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Study shows oil spill near Fraser River estuary could kill over 100,000 birds

May 18 2015

Heron on a rock in English Bay with a tanker in the background

A recent study commissioned by the City of Vancouver, Tsleil-Waututh Nation, and Living Oceans Society found that Kinder Morgan Canada’s proposal to expand the Trans Mountain Pipeline system largely excludes the most serious impacts of an oil spill near Vancouver – the impact on wildlife.

The study, titled “Fate and Effect of Oil Spills from the Trans Mountain Expansion Project in Burrard Inlet and the Fraser River Estuary,” was prepared by Dr. Jeffrey Short. Dr. Short is an international expert on the fate and effect of oil spills with 31 years of experience as a Research Chemist at the US National Oceanic and Atmospheric Administration, National Marine Fisheries Service. His report will be submitted as evidence to the National Energy Board (NEB) as part of the Trans Mountain Pipeline hearing process. 

Sea- and shorebirds rely on Salish Sea and Fraser River

The report notes that the “Salish Sea, and especially Burrard Inlet and the Fraser River estuary, is one of the most ecologically important coastal marine habitats along the entire Pacific coast of North America,” with more than one million sea- and shorebirds relying on the Salish Sea and Fraser River for habitat, food, and shelter.

The report finds that the “extraordinarily high densities and numbers of sea‐ and shorebirds, marine mammals, and fish make them especially vulnerable to potentially devastating mortalities should a major oil spill occur in Burrard Inlet or the Fraser River estuary.” Spill modelling carried out by Genwest Inc. showed that up to 90 per cent of oil from a spill can reach the shorelines within 48 hours. Oil stranded in the intertidal zone of a beach establishes “effective killing zones” for sea- and shorebirds.

Spill could kill more than 100,000 birds

The study finds that a large dilbit spill near the Fraser River estuary could potentially kill more than 100,000 birds and impact other animals. Substantial numbers of marine mammals, especially Harbour seals and Harbour porpoise could perish, and the viability of the endangered southern resident killer whale population could be jeopardized, elevating their risk of extinction.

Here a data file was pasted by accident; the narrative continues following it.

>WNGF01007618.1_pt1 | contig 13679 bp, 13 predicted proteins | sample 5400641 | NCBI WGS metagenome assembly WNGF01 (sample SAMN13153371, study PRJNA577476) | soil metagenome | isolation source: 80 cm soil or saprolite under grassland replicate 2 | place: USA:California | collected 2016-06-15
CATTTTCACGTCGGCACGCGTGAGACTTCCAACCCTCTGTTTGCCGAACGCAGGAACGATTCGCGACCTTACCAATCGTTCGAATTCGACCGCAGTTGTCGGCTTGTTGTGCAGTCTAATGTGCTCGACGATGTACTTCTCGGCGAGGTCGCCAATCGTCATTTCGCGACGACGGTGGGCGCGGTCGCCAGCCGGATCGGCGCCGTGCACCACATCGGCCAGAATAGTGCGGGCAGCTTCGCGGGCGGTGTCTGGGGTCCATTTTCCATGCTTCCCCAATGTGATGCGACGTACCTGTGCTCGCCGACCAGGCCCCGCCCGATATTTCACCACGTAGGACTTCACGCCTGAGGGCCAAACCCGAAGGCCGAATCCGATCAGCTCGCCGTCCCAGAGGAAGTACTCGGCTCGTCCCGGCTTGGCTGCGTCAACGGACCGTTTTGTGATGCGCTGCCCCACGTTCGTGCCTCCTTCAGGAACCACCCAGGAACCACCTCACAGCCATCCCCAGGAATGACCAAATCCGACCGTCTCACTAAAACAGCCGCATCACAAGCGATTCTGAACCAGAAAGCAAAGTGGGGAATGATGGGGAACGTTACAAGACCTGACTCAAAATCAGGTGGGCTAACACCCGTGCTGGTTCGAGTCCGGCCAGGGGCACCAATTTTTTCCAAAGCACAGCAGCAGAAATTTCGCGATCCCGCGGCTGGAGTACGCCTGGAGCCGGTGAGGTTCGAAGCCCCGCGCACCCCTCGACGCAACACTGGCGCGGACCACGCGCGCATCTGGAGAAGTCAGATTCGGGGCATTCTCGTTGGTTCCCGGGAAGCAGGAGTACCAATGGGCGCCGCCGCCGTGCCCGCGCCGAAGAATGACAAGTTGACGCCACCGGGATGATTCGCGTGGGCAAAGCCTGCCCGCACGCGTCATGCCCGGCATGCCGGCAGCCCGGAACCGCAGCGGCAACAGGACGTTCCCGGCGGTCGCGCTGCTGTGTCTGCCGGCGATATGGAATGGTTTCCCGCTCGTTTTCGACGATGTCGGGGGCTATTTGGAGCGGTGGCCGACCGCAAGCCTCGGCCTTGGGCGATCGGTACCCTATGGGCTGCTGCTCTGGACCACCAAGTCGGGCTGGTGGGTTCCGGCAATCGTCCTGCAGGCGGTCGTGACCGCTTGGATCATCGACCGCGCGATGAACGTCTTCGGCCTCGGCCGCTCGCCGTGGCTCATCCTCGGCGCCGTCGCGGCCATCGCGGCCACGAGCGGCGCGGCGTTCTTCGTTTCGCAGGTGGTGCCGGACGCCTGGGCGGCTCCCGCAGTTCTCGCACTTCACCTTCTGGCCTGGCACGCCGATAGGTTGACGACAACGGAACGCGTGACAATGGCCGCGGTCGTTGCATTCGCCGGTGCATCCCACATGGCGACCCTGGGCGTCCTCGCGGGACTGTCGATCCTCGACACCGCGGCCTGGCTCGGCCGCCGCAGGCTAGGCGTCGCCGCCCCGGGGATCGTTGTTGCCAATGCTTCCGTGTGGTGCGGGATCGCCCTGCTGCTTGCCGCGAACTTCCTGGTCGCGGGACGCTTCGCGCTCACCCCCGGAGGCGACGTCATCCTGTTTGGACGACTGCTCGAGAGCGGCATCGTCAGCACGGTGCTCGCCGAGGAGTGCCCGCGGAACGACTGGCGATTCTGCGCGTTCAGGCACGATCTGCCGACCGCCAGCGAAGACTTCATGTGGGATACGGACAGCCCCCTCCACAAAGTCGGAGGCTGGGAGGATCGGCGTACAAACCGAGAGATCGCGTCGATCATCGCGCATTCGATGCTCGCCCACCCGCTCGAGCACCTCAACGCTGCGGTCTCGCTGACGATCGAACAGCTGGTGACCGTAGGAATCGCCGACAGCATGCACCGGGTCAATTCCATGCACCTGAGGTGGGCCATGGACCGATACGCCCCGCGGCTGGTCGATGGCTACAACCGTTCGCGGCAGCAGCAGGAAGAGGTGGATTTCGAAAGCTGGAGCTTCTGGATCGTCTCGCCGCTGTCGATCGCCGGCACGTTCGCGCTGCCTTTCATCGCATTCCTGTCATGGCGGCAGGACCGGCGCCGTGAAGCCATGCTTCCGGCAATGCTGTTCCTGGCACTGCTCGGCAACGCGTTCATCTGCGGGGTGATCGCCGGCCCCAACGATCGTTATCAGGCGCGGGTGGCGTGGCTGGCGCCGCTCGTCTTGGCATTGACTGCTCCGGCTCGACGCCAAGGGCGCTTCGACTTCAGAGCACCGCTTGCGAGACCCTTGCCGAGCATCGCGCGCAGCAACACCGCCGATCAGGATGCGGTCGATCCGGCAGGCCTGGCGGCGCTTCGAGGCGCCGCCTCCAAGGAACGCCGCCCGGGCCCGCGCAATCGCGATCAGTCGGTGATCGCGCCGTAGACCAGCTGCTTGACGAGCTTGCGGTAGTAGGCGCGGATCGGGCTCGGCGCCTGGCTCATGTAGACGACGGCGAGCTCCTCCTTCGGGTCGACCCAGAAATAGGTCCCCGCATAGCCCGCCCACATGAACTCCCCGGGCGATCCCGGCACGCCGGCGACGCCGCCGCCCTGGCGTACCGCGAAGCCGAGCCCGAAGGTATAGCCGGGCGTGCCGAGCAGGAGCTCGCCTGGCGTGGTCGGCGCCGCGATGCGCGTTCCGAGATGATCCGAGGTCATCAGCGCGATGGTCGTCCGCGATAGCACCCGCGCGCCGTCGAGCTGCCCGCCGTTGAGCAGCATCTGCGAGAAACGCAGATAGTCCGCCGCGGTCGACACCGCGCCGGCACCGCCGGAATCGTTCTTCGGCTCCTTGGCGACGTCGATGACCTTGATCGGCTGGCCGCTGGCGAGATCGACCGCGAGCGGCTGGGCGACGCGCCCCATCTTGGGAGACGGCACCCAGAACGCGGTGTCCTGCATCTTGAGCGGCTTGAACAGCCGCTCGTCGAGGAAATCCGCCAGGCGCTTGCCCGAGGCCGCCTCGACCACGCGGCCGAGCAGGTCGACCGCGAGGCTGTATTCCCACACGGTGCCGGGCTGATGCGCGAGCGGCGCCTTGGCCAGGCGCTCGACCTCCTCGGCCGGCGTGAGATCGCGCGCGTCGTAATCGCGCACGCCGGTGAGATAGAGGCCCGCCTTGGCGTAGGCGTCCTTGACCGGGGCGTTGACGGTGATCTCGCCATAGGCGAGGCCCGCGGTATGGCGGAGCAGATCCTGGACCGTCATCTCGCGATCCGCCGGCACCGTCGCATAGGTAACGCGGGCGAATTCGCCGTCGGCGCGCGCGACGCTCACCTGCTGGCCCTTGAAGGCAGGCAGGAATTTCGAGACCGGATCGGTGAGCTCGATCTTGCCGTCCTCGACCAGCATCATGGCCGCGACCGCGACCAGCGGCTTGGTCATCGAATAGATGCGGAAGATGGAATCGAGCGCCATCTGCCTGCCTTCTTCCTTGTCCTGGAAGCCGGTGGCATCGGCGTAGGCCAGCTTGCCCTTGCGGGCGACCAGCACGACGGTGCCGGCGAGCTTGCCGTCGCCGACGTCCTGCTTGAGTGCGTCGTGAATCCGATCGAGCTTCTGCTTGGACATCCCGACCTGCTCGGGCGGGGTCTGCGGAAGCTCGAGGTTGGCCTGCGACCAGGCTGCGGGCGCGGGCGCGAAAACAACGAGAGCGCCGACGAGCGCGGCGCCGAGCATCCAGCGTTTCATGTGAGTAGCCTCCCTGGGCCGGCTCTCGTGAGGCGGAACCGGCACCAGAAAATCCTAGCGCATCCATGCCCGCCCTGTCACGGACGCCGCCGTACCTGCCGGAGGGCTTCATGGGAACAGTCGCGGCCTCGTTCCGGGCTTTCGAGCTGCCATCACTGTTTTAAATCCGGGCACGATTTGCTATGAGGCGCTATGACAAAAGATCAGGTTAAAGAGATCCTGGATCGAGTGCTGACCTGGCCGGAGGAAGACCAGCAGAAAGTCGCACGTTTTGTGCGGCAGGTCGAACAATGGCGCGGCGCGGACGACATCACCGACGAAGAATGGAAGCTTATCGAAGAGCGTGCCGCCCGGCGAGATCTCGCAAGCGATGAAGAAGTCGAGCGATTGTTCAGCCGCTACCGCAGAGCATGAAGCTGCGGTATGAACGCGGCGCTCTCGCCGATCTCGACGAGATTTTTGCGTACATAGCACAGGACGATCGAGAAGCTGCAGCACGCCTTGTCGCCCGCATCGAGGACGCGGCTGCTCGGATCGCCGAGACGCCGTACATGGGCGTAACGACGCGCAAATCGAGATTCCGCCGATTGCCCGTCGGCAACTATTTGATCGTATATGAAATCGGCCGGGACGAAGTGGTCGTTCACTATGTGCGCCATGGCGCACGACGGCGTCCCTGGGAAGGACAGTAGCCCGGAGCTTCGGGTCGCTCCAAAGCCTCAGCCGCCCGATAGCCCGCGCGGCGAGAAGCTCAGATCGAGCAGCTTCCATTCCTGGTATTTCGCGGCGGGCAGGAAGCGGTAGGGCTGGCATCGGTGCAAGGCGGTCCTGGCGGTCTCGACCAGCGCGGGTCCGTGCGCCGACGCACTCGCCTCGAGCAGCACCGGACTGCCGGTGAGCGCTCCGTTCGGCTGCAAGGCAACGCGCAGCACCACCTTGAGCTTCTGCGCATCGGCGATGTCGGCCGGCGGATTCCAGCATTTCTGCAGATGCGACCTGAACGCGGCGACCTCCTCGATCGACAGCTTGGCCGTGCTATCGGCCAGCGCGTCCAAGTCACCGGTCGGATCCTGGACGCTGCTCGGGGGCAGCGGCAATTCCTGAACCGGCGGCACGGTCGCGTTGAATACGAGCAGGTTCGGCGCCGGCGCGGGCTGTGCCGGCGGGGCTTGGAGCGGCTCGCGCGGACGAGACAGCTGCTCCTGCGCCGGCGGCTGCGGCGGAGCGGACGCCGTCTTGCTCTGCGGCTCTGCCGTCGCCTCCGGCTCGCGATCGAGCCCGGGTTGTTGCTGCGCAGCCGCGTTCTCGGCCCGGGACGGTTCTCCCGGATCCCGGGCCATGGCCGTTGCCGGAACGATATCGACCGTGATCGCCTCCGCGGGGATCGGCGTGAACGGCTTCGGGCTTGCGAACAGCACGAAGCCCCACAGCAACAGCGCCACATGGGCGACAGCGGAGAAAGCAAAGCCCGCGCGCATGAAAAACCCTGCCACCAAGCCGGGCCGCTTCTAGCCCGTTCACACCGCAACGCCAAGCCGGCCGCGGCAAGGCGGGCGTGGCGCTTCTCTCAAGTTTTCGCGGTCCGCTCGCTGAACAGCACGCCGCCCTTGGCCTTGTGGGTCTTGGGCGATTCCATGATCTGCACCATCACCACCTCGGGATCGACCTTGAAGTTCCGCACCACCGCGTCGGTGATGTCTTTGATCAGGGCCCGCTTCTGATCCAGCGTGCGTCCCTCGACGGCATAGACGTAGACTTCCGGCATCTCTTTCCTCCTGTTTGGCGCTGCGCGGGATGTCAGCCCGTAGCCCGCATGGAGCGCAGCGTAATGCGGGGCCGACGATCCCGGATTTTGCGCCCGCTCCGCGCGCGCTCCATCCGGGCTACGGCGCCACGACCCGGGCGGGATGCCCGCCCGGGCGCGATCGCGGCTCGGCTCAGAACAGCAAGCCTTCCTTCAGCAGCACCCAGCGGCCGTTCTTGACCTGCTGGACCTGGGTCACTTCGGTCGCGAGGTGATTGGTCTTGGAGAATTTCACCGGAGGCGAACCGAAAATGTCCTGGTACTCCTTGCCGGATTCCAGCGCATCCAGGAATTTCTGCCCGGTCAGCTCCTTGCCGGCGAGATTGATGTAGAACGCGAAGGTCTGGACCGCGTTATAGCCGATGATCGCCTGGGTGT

The crude facts of diluted bitumen

The majority of crude oil transported on the expanded pipeline system and exported via tanker is expected to be diluted bitumen (dilbit). Dilbit consists of heavy bitumen (crude oil) and a lighter natural gas condensate. Dilbit spilled on water behaves differently than conventional crude oil. The study concludes that natural gas condensate components of dilbit begin to evaporate quickly, leaving behind a thick, heavy substance that is prone to sinking in as little as 24 hours which makes it much harder to recover. Another expert retained by Vancouver and Tsleil-Waututh has concluded that a credible worst case scenario oil spill along the tanker route is 16 million litres of dilbit. 

View an infographic showing the facts on diluted bitumen.

Millions of salmon at risk

The Fraser River is the largest single salmon-producing river on the Pacific Coast of North America, supporting runs of sockeye, chinook, chum, pink and Coho salmon. The Trans Mountain Pipeline makes over 80 water-crossings within the Lower Fraser River watershed, putting millions of salmon that use that river at risk from a pipeline accident or malfunction. Any impact on salmon and their habitat could have severe knock-on effects for the “commercial fisheries worth millions of dollars, and subsistence harvest for First Nations that depend on them for maintaining their cultural heritage as well as for nutrition.”

City to publicly file evidence with NEB

This important study forms part of the written evidence that will be submitted to the National Energy Board on May 27, 2015.

Public input wanted

The City continues to collect questions and concerns from the public about the proposal, helping to inform the City’s process and ensure that all voices are heard. 

You are encouraged to:

  • Join the conversation on Twitter at #TalkTankers
  • Fill out our online survey

Learn more, read the full report, along with other reports

Download a fact sheet on the properties and health impacts of dilbit.

Read the full report

NEB evidence library

View the evidence we are submitting to the National Energy Board on the potential affects and risks of the proposed Trans Mountain Pipeline expansion.